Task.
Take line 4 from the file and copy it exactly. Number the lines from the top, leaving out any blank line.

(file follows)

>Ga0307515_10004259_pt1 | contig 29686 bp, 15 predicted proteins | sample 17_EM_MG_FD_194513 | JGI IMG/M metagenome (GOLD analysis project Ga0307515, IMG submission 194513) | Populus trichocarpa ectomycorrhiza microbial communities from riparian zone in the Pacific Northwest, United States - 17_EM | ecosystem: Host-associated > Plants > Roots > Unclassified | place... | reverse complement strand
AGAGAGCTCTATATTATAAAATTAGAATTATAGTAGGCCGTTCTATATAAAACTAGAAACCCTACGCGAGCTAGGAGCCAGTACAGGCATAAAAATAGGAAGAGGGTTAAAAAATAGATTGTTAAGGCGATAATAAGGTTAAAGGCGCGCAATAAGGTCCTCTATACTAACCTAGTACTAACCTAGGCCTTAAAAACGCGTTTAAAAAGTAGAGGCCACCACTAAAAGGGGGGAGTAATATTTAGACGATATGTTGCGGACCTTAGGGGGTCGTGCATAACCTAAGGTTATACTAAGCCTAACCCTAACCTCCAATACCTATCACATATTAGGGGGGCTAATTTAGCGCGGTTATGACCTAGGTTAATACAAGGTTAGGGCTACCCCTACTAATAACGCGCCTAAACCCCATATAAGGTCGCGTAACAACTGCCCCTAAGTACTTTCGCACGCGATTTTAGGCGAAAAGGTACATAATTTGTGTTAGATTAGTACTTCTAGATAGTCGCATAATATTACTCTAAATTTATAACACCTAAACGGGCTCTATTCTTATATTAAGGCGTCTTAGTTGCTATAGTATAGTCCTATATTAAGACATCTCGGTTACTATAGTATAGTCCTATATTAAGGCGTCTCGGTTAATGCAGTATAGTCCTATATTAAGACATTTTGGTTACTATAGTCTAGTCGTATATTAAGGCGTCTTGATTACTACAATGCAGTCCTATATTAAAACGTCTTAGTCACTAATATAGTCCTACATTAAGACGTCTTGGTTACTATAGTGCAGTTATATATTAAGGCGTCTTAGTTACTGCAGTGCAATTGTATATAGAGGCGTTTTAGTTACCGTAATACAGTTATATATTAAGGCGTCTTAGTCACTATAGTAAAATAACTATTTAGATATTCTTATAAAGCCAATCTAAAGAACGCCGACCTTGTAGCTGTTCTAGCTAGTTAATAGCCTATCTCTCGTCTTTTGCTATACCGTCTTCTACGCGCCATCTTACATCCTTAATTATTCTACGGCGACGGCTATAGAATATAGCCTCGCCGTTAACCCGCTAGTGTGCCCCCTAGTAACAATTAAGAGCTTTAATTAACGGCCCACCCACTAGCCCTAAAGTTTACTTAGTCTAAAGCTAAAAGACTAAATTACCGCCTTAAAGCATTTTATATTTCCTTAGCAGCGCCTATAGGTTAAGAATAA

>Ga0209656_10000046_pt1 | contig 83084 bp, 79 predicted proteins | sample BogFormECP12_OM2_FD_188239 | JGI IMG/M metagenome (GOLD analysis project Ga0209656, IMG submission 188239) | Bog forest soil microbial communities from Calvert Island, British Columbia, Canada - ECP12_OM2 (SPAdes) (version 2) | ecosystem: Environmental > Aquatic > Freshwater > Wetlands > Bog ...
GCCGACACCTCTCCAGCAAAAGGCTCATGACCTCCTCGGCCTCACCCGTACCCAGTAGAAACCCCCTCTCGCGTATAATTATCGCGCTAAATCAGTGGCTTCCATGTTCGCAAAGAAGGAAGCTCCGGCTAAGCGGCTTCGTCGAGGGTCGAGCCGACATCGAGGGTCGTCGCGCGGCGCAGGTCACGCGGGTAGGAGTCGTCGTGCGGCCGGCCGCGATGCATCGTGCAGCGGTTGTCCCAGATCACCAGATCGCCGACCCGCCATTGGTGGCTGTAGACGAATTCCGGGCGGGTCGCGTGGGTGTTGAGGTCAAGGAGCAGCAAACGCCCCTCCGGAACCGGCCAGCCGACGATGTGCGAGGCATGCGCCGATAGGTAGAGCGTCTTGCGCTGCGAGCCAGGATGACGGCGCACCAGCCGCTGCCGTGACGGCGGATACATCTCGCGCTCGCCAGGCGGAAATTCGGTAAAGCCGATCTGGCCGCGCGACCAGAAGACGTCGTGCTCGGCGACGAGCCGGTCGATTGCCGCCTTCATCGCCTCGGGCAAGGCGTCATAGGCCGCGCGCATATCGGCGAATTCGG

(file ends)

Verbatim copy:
GCCGACACCTCTCCAGCAAAAGGCTCATGACCTCCTCGGCCTCACCCGTACCCAGTAGAAACCCCCTCTCGCGTATAATTATCGCGCTAAATCAGTGGCTTCCATGTTCGCAAAGAAGGAAGCTCCGGCTAAGCGGCTTCGTCGAGGGTCGAGCCGACATCGAGGGTCGTCGCGCGGCGCAGGTCACGCGGGTAGGAGTCGTCGTGCGGCCGGCCGCGATGCATCGTGCAGCGGTTGTCCCAGATCACCAGATCGCCGACCCGCCATTGGTGGCTGTAGACGAATTCCGGGCGGGTCGCGTGGGTGTTGAGGTCAAGGAGCAGCAAACGCCCCTCCGGAACCGGCCAGCCGACGATGTGCGAGGCATGCGCCGATAGGTAGAGCGTCTTGCGCTGCGAGCCAGGATGACGGCGCACCAGCCGCTGCCGTGACGGCGGATACATCTCGCGCTCGCCAGGCGGAAATTCGGTAAAGCCGATCTGGCCGCGCGACCAGAAGACGTCGTGCTCGGCGACGAGCCGGTCGATTGCCGCCTTCATCGCCTCGGGCAAGGCGTCATAGGCCGCGCGCATATCGGCGAATTCGG